Thank you, Mr. Chair.
I think if we look back to the rollout of Phoenix, it's no secret that there were significant challenges, and that there are still challenges, with HR-to-pay stabilization. That said, over the course of the last three years, the government has made significant investments, both in capacity—meaning human resources—and in financial support to ensure that we are eliminating the backlog of transactions as quickly as possible and that we are investing in new ways of processing pay through additional stabilization efforts.
Back in the day, the workload management model, if you will, consisted of working transaction by transaction, which was not what the unions told us we needed to do. It was not what the staff on the floor told us we needed to do, and so we have listened to the input from staff, from bargaining agents, from public servants. They've asked us to work from a more holistic perspective, which has resulted in the pay pod model, which has been established in Miramichi. With it we are aligning dedicated resources to departments or a single department or a group of departments that have comparable collective agreements, to be able to align the HR and the finance groups within those departments with the pay pod people who are actually managing the compensation on the ground. Therefore, we are able to resolve issues much more quickly and we're able to process all transactions coming in now as they come in, so that new never becomes old. This allows us essentially to stop adding to the backlog and, at the same time, with capacity in the pods, to look at cases related to the new intake that's coming in, and also to focus on key priorities for departments. Departments have more of a say in what's being processed and when, on the assumption that new is not becoming old.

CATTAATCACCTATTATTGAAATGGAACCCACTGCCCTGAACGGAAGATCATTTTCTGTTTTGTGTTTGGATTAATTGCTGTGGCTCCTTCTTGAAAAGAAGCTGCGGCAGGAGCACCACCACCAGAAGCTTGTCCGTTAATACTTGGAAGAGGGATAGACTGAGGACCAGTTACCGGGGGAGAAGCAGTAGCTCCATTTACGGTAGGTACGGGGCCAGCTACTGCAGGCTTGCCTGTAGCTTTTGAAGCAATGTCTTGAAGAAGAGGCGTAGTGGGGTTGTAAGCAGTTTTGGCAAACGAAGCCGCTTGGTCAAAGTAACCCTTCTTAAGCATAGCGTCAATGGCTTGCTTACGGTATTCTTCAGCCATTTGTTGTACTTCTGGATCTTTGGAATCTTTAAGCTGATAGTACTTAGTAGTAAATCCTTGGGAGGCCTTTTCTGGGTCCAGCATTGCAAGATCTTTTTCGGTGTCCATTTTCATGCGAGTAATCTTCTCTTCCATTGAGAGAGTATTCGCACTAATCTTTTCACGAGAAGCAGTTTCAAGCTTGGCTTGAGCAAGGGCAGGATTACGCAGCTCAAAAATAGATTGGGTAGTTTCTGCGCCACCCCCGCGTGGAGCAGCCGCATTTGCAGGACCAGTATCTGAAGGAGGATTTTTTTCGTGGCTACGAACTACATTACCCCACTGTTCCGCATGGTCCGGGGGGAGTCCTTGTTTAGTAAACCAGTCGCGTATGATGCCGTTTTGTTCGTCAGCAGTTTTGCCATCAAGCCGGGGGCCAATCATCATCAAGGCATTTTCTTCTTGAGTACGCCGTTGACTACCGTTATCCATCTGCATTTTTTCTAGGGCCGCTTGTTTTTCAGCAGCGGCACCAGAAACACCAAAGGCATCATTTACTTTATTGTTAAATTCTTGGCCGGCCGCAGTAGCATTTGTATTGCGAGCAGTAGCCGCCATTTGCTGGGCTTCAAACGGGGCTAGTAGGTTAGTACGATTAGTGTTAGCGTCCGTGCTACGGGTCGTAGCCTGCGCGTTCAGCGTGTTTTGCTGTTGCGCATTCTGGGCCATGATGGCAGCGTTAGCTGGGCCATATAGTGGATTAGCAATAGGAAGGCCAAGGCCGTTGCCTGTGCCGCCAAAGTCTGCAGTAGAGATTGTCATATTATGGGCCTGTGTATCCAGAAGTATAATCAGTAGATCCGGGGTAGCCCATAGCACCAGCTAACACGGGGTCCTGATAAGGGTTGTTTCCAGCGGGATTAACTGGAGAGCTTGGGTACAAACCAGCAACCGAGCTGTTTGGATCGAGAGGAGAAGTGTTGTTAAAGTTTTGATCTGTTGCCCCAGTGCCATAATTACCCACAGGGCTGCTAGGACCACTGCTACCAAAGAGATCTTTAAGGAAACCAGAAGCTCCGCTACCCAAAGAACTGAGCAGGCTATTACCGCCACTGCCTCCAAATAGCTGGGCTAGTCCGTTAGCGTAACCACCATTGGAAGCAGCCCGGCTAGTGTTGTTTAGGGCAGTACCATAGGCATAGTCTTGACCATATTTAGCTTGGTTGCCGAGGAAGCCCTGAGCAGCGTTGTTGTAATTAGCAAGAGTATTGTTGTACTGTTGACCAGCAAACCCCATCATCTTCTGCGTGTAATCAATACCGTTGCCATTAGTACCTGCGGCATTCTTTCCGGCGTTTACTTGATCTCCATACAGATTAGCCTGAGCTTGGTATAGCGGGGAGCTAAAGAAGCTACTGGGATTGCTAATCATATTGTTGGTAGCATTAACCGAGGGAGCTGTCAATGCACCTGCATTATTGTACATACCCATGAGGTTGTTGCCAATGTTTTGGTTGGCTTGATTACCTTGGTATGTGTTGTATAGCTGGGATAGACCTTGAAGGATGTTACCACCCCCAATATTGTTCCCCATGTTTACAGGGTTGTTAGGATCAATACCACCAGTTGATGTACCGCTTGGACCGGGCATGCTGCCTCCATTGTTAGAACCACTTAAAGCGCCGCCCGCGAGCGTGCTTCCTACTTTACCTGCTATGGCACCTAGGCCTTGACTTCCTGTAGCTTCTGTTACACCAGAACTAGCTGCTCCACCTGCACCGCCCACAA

The transition to the pay pod model took a considerable amount of time and effort, as well as investment in training and development, to make sure that we had the right leadership in the pods—the coaches, the trainers, and the supports for the staff, who were able to, through on-the-job training and coaching, as well as classroom training, grow their skill sets. This has reached the point where we have seen a decrease in the global queue of about 33% since January of 2018 when it peaked.
We are continuing to see incremental declines, as we demonstrated in the dashboard that was posted last week. Our service standards continue to fluctuate, but have been improving over the course of the three years. There's still a long way to go until we get to where we need to be—dealing with 95% of all transactions within 20 working days—but we are making significant progress. All of this is happening at the same time we are processing a significant number of collective agreements that the Treasury Board Secretariat has negotiated. Essentially, we've issued $1.9 billion in retroactive pay, which has required our staff not only to work in Phoenix, but also to go back into the old processing system, extract data, run calculations on retroactive pay, and then work through any remaining residual manual work that the system was not able to process.
We've also continued to invest in the system. We've added functionality that wasn't there in 2016. We have continued to work on process improvements. We're now in a place where we have regular and predictable technological releases, and we are able to test, which we had not been able to do in the past.